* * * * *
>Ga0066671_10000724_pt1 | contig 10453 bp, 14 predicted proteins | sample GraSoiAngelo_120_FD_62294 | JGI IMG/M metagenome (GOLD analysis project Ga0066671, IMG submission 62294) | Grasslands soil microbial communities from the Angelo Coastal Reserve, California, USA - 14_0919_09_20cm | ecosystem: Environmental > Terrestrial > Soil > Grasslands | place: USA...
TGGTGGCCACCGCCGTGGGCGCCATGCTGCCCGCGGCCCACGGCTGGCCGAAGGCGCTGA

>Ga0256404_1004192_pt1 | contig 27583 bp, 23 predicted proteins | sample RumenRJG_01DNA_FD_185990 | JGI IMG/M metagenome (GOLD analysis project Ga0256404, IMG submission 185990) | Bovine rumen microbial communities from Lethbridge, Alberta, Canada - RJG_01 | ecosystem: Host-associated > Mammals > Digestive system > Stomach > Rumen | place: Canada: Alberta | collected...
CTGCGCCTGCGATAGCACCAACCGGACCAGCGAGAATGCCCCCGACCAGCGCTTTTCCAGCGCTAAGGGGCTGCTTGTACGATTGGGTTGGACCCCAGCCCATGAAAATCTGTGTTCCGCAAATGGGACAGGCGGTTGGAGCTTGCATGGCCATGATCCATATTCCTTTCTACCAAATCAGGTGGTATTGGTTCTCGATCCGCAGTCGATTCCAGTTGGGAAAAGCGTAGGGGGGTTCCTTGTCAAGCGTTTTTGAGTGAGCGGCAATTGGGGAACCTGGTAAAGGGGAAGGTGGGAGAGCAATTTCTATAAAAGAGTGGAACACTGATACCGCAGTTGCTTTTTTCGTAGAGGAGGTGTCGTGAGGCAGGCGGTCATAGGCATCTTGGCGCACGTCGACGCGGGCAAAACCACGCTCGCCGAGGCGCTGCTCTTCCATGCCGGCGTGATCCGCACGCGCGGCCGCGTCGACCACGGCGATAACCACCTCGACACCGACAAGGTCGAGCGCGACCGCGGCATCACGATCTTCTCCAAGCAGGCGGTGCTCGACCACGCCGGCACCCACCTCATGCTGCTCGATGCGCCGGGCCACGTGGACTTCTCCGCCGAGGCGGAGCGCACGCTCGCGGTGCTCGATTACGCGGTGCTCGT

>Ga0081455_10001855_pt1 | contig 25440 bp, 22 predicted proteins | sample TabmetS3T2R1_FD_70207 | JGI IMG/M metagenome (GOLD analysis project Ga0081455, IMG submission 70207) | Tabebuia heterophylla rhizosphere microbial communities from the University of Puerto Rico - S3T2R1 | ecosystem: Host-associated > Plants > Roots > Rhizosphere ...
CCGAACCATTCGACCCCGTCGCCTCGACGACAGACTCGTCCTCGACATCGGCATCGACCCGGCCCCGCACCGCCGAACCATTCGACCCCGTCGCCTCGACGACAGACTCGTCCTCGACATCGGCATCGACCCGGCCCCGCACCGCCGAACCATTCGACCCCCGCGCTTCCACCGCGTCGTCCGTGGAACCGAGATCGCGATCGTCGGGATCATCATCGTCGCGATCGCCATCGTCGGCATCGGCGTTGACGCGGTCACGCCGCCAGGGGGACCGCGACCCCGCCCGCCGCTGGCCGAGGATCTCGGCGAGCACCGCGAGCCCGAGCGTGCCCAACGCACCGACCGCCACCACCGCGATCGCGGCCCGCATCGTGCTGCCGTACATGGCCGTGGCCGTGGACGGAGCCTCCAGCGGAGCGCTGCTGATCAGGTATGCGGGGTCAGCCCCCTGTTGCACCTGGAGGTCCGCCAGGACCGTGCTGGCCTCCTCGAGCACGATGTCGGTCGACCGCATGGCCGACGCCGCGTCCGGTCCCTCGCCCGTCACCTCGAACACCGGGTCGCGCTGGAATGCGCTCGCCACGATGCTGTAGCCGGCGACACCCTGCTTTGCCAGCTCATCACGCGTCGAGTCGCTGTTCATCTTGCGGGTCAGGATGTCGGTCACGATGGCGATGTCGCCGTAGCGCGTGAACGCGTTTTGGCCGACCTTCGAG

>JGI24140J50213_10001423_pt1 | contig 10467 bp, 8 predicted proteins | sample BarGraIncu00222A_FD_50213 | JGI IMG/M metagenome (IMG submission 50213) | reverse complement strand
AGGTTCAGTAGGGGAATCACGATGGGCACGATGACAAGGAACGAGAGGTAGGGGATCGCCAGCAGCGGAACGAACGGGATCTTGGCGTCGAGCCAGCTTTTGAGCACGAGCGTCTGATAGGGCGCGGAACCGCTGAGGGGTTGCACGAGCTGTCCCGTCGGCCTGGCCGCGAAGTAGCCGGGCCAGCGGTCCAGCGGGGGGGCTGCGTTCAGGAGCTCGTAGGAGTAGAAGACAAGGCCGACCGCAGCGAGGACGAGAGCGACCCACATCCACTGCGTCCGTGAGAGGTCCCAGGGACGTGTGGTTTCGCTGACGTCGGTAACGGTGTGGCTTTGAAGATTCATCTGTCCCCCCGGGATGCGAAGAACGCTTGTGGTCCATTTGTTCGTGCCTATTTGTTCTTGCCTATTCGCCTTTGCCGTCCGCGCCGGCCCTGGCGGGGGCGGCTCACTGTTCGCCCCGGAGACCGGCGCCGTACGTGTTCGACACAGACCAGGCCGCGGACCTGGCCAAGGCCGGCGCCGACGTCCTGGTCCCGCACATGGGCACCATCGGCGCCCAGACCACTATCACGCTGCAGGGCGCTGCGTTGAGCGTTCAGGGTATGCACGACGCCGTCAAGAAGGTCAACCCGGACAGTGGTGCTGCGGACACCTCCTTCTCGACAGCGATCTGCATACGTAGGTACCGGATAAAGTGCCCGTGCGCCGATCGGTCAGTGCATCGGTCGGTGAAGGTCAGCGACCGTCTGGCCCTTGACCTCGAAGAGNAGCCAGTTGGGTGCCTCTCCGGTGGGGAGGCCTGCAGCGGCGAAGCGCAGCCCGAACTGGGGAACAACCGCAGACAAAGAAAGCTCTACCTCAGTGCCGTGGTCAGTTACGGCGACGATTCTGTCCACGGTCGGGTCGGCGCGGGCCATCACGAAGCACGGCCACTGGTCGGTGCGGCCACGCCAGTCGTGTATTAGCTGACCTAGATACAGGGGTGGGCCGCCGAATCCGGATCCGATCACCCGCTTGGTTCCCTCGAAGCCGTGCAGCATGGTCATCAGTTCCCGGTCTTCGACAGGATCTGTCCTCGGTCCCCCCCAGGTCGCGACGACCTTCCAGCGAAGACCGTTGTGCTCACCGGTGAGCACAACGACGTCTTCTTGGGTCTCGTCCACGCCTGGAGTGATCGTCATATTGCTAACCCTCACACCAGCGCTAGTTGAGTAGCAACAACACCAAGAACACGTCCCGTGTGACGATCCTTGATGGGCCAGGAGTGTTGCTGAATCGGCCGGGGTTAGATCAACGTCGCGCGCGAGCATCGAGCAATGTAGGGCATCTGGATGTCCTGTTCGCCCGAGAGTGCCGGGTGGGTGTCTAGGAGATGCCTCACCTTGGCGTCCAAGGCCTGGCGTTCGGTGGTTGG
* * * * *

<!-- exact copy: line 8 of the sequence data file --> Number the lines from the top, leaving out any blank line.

AGGTTCAGTAGGGGAATCACGATGGGCACGATGACAAGGAACGAGAGGTAGGGGATCGCCAGCAGCGGAACGAACGGGATCTTGGCGTCGAGCCAGCTTTTGAGCACGAGCGTCTGATAGGGCGCGGAACCGCTGAGGGGTTGCACGAGCTGTCCCGTCGGCCTGGCCGCGAAGTAGCCGGGCCAGCGGTCCAGCGGGGGGGCTGCGTTCAGGAGCTCGTAGGAGTAGAAGACAAGGCCGACCGCAGCGAGGACGAGAGCGACCCACATCCACTGCGTCCGTGAGAGGTCCCAGGGACGTGTGGTTTCGCTGACGTCGGTAACGGTGTGGCTTTGAAGATTCATCTGTCCCCCCGGGATGCGAAGAACGCTTGTGGTCCATTTGTTCGTGCCTATTTGTTCTTGCCTATTCGCCTTTGCCGTCCGCGCCGGCCCTGGCGGGGGCGGCTCACTGTTCGCCCCGGAGACCGGCGCCGTACGTGTTCGACACAGACCAGGCCGCGGACCTGGCCAAGGCCGGCGCCGACGTCCTGGTCCCGCACATGGGCACCATCGGCGCCCAGACCACTATCACGCTGCAGGGCGCTGCGTTGAGCGTTCAGGGTATGCACGACGCCGTCAAGAAGGTCAACCCGGACAGTGGTGCTGCGGACACCTCCTTCTCGACAGCGATCTGCATACGTAGGTACCGGATAAAGTGCCCGTGCGCCGATCGGTCAGTGCATCGGTCGGTGAAGGTCAGCGACCGTCTGGCCCTTGACCTCGAAGAGNAGCCAGTTGGGTGCCTCTCCGGTGGGGAGGCCTGCAGCGGCGAAGCGCAGCCCGAACTGGGGAACAACCGCAGACAAAGAAAGCTCTACCTCAGTGCCGTGGTCAGTTACGGCGACGATTCTGTCCACGGTCGGGTCGGCGCGGGCCATCACGAAGCACGGCCACTGGTCGGTGCGGCCACGCCAGTCGTGTATTAGCTGACCTAGATACAGGGGTGGGCCGCCGAATCCGGATCCGATCACCCGCTTGGTTCCCTCGAAGCCGTGCAGCATGGTCATCAGTTCCCGGTCTTCGACAGGATCTGTCCTCGGTCCCCCCCAGGTCGCGACGACCTTCCAGCGAAGACCGTTGTGCTCACCGGTGAGCACAACGACGTCTTCTTGGGTCTCGTCCACGCCTGGAGTGATCGTCATATTGCTAACCCTCACACCAGCGCTAGTTGAGTAGCAACAACACCAAGAACACGTCCCGTGTGACGATCCTTGATGGGCCAGGAGTGTTGCTGAATCGGCCGGGGTTAGATCAACGTCGCGCGCGAGCATCGAGCAATGTAGGGCATCTGGATGTCCTGTTCGCCCGAGAGTGCCGGGTGGGTGTCTAGGAGATGCCTCACCTTGGCGTCCAAGGCCTGGCGTTCGGTGGTTGG